Silver nanoclusters-which could be applied to the treatment of cancer in the future-block an early step of DNA replication, a new study by researchers in the Institute for Cancer Genetics at Columbia University Vagelos College of Physicians and Surgeons and the Herbert Irving Comprehensive Cancer Center has found.
Silver nanoclusters, which contain just a few to tens of atoms, are a more recent addition to the collection of silver nanomaterials, including larger-sized silver nanoparticles.
“In the long term, we may be able to harness the toxicity of silver nanoclusters.”
Because of silver nanoclusters’ unique chemical characteristics, they are used in a wide array of applications, including antimicrobial agents and electronics, and are being investigated for use in cancer imaging and drug delivery.
The new study-led by Yu Tao, PhD, a postdoc in the lab of Jean Gautier, PhD, and Shan Zha, MD, PhD, in collaboration with Kam Leong, PhD-assessed the impact of silver nanoclusters on essential DNA transactions to better understand how these nanoclusters might interfere with cell physiology when introduced into the body.
The results revealed that silver nanoclusters halt DNA replication by binding directly to the minichromosome maintenance protein complex (MCM) and preventing its assembly on chromatin. Without the MCM, which unwinds the two DNA strands, replication cannot start.
Curiously, other silver materials, including silver nanoparticles, silver nanoprisms, and silver ions, did not affect DNA replication at all.
Though previous studies suggest silver ions leached from the nanomaterials can kill cells, “it seems there’s something inherent in the geometry of the silver nanoclusters that’s stopping DNA replication,” says Gautier, professor of genetics & development (in the Institute for Cancer Genetics).
The findings shed light on the way silver nanoclusters may kill cells. Though the experiments were conducted in a cell-free system, preventing DNA replication initiation would prevent cells from proliferating. Gautier and Leong will investigate silver nanoclusters’ effect on mammalian cells.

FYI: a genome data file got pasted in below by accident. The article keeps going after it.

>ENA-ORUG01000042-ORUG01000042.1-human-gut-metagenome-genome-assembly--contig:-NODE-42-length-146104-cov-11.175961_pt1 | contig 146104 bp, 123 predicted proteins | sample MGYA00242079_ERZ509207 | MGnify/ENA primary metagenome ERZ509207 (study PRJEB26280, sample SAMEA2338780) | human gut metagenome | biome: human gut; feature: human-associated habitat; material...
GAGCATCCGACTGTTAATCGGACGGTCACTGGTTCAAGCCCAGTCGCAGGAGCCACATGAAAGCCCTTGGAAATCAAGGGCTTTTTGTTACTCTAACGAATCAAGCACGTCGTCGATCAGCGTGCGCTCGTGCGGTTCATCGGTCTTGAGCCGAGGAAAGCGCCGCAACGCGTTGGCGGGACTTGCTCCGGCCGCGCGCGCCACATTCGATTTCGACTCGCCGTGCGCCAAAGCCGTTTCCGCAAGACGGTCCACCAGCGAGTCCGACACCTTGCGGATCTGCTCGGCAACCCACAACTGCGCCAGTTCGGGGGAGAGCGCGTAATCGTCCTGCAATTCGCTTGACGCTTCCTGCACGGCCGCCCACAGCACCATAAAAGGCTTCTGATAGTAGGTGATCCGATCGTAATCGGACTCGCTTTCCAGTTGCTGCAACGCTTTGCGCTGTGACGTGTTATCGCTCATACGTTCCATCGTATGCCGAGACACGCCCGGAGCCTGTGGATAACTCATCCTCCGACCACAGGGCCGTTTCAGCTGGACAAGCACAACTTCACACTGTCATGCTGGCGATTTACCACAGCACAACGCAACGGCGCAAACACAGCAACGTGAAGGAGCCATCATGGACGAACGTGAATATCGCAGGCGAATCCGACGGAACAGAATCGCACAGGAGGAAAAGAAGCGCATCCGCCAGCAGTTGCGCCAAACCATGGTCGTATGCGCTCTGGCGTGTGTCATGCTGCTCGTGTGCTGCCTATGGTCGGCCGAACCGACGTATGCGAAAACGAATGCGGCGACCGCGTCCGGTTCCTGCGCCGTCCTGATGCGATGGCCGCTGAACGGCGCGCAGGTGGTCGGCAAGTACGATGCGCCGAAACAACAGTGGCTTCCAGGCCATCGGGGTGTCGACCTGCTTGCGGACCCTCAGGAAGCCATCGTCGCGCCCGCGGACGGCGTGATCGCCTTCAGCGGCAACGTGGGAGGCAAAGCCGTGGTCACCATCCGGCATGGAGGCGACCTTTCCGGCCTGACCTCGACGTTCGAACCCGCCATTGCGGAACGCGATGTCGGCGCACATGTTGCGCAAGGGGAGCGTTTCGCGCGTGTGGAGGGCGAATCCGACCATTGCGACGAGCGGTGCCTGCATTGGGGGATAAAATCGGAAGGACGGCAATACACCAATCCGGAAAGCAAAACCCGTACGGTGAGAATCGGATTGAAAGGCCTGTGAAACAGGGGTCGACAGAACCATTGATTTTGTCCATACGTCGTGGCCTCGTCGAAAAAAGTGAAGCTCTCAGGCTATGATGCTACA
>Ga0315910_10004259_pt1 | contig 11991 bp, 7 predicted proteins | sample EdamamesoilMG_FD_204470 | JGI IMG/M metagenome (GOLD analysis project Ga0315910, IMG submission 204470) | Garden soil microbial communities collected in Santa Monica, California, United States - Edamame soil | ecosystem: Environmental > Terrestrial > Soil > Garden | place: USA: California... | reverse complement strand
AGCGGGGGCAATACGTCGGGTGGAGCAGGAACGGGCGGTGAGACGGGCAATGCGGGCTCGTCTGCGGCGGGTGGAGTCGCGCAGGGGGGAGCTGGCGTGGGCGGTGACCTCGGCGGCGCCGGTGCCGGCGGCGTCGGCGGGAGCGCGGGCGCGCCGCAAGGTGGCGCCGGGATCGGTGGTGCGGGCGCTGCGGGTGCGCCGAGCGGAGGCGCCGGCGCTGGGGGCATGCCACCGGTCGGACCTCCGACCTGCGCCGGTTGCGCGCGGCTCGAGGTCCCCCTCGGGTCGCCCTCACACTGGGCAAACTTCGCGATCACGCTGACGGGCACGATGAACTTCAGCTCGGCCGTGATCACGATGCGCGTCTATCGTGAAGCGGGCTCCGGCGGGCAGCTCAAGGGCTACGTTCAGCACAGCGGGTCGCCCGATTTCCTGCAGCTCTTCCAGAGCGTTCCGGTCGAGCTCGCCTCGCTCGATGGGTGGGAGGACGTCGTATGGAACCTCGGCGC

“In the long term, we may be able to harness the toxicity of silver nanoclusters,” Gautier says, “and our study could also serve as a starting point to develop inhibitors of the MCM protein complex for both experimental and therapeutic applications.”
The study, titled “Inhibition of DNA replication initiation by silver nanoclusters,” was published April 27, 2021, in Nucleic Acids Research.
Shan Zha is the James A. Wolff Associate Professor of Pediatrics and associate professor of pathology & cell biology (in the Institute for Cancer Genetics and Herbert Irving Comprehensive Cancer Center).
Kam Leong is the Samuel Y. Sheng Professor of Biomedical Engineering.
All authors (from Columbia University unless otherwise noted): Yu Tao (now at Sun Yat-sen University, Guangzhou, China), Tomas Aparicio, Mingqiang Li (now at Sun Yat-sen University, Guangzhou, China), Kam W. Leong, Shan Zha, and Jean Gautier.
The research was funded by the U.S. National Institutes of Health (grants R50CA233182, P01CA174653, and R35CA197606); National Natural Science Foundation of China (grants 21907113 and 51903256); and Guangdong Provincial Pearl River Talents Program (2019QN01Y131). Funding for open access charge was provided by National Cancer Institute grant R35CA197606.
The authors declared no conflict of interests.